TEL AVIV (Aug. 20)
With tension high in Israel over the Persian Gulf crisis, the numerous youth programs in Israel have seen some foreign Jewish students heading home, but not in numbers that would represent mass panic.
“We have had a lot of phone calls from worried parents, but as of today, Monday, only 10 students have gone back to their families abroad,” a spokeswoman for the Hebrew University’s Rothberg School of Overseas Students told the Jewish Telegraphic Agency.
Of the record 1,100 students who enrolled in this year’s one-year or academic preparatory programs at Hebrew University, this is a very low percentage, and the university “it very satisfied,” the spokeswoman said.
Although the students in Hebrew University’s foreign program are generally younger than the ones at Tel Aviv University, it seems that the sense of fear among students there is slightly stronger than in Jerusalem.
One student, 20-year-old Adam Kaplan, said he personally knew of “at least 13 students who have packed up and left, and they arrived only two weeks ago.”
Tel Aviv University spokeswoman Carol Cook, however, said she had been informed only of five students who had left, out of a total of 240 enrolled in the program.
Kaplan, who is currently studying at the intensive summer Hebrew course before starting classes in a month, said many of the students who are remaining regret their classmates’ decision to leave.
“If there is a war, we want to stay and help the country with whatever we can do,” he said.
IT IS PARENTS WHO ARE WORRIED
Both universities have held meetings with the students to tell them what to do in case of an emergency. According to the Hebrew University spokeswoman, the university is in close contact with civil defense authorities, but they do not have gas masks stored at the campus.
“We are like any other citizens,” the spokeswoman said. “If something happens, I hope the gas masks will reach us in time.”
Avraham Duvdevani, world secretary of Bnei Akiva, a religious Zionist organization that arranges yearlong programs for hundreds of high school graduates every year, said it has had no cancellations at all.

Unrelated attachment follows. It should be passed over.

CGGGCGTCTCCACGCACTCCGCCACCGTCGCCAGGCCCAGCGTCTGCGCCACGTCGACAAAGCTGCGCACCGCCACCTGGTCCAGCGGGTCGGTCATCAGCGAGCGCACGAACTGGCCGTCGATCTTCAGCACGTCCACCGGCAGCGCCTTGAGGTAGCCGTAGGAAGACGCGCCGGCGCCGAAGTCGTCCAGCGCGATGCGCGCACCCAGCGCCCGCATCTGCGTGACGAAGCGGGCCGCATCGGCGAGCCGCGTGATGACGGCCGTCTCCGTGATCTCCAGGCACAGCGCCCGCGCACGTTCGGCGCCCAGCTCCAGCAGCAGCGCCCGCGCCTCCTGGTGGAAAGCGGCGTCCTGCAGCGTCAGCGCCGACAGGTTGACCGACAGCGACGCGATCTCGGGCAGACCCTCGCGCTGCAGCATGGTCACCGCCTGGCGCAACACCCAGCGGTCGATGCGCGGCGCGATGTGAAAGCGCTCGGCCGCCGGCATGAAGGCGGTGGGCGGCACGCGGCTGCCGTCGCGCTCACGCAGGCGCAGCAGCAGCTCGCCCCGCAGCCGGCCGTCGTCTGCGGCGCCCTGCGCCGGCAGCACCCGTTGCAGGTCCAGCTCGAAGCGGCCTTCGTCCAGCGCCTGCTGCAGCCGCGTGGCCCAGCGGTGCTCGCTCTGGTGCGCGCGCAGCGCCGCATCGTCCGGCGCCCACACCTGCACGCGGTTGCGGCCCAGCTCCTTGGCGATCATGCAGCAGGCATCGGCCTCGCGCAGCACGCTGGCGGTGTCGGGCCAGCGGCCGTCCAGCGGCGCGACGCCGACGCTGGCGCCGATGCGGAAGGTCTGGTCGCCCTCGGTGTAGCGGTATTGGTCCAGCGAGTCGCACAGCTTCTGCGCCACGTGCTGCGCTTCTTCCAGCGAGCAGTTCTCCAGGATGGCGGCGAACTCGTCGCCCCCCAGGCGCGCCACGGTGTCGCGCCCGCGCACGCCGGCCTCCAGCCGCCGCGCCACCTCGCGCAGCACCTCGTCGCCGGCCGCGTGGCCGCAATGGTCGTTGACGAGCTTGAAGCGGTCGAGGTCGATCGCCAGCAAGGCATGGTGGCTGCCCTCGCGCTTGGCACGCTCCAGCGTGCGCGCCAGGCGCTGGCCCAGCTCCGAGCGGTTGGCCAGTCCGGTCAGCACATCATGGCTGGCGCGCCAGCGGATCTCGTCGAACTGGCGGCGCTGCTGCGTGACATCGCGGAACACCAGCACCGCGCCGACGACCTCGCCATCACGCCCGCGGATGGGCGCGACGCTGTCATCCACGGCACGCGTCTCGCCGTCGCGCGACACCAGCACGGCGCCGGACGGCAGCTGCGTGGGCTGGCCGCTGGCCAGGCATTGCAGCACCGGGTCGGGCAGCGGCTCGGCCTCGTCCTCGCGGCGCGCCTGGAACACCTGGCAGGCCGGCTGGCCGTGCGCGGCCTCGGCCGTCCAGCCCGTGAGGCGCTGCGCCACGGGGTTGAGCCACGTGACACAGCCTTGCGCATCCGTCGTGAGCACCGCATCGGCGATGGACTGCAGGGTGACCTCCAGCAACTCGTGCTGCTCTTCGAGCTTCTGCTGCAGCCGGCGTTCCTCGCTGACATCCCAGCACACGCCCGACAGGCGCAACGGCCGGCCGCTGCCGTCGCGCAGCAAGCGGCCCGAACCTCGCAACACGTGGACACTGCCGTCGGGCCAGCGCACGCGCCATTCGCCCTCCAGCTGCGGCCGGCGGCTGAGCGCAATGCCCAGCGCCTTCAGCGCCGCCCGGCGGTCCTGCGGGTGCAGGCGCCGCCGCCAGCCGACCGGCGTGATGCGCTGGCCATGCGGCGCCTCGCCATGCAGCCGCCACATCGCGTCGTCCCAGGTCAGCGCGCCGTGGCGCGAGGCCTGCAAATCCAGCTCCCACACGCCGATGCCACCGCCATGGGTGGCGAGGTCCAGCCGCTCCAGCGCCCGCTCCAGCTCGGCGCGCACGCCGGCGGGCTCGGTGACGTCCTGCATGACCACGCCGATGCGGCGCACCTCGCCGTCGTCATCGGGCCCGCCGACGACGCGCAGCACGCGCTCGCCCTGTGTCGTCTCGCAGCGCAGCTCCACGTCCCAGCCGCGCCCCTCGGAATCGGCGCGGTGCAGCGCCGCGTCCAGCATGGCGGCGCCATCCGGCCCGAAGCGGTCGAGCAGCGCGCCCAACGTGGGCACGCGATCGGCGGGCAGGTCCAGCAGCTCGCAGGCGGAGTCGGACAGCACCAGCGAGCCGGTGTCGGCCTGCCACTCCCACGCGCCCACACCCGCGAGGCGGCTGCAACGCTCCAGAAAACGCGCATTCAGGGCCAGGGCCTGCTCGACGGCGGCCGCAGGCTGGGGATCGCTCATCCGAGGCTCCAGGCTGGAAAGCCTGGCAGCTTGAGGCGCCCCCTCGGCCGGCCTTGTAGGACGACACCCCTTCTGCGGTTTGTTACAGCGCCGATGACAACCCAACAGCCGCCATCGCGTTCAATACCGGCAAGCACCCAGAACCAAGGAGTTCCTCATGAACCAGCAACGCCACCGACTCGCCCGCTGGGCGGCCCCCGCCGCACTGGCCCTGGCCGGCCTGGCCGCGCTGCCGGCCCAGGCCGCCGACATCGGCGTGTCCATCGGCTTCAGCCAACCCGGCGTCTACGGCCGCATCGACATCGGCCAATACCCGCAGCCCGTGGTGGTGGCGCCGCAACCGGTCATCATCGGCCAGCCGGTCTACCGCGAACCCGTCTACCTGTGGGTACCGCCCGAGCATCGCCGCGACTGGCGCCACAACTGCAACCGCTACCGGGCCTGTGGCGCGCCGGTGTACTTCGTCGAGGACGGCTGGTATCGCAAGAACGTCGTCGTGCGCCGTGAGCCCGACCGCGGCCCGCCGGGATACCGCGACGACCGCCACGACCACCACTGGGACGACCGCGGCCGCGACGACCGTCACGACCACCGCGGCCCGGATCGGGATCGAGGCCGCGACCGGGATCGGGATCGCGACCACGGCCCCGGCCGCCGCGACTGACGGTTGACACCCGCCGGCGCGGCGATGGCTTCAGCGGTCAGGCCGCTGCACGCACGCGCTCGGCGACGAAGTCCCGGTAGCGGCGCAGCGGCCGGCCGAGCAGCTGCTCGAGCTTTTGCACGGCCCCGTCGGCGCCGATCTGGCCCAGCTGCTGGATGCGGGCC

“Of the 40 students that were scheduled to study at our summer ulpan at Bar-Ilan University, all have arrived, and we have had no cancellations by any of the close to 100 that are scheduled to arrive in the country next week,” he said.
“Many, many parents have contacted the organization in Israel and the offices abroad, but not a single parent has said that they are stopping their child from coming.”
In New York, Jenni Rothfield, a spokeswoman for the World Zionist Organization, said that four students recently decided to pull out of the yearlong Otzma volunteer program, a 4-year-old joint project of the WZO, the Israeli Forum and the Jewish federations of North America.
But she said that 56 chose to leave for Israel last week for their year of study and work in kibbutzim, army camps and development towns, despite the troubling events in Iraq and Kuwait.
Rothfield said that any cancellations from the more than 5,000 foreign teen-agers and college students enrolled in programs in Israel have come “at the insistence of parents more than from the kids themselves.”
According to Kaplan, many of the 13 who left the Tel Aviv program did so only after serious arguments with their parents.
“You can hear kids fighting and crying on the phone every day,” he said, “and the ones that don’t leave are those who manage to explain to their parents that if there is a war, they can do more good for Israel in Israel than from the United States.”
(JTA staff writer Allison Kaplan in New York contributed to this report.)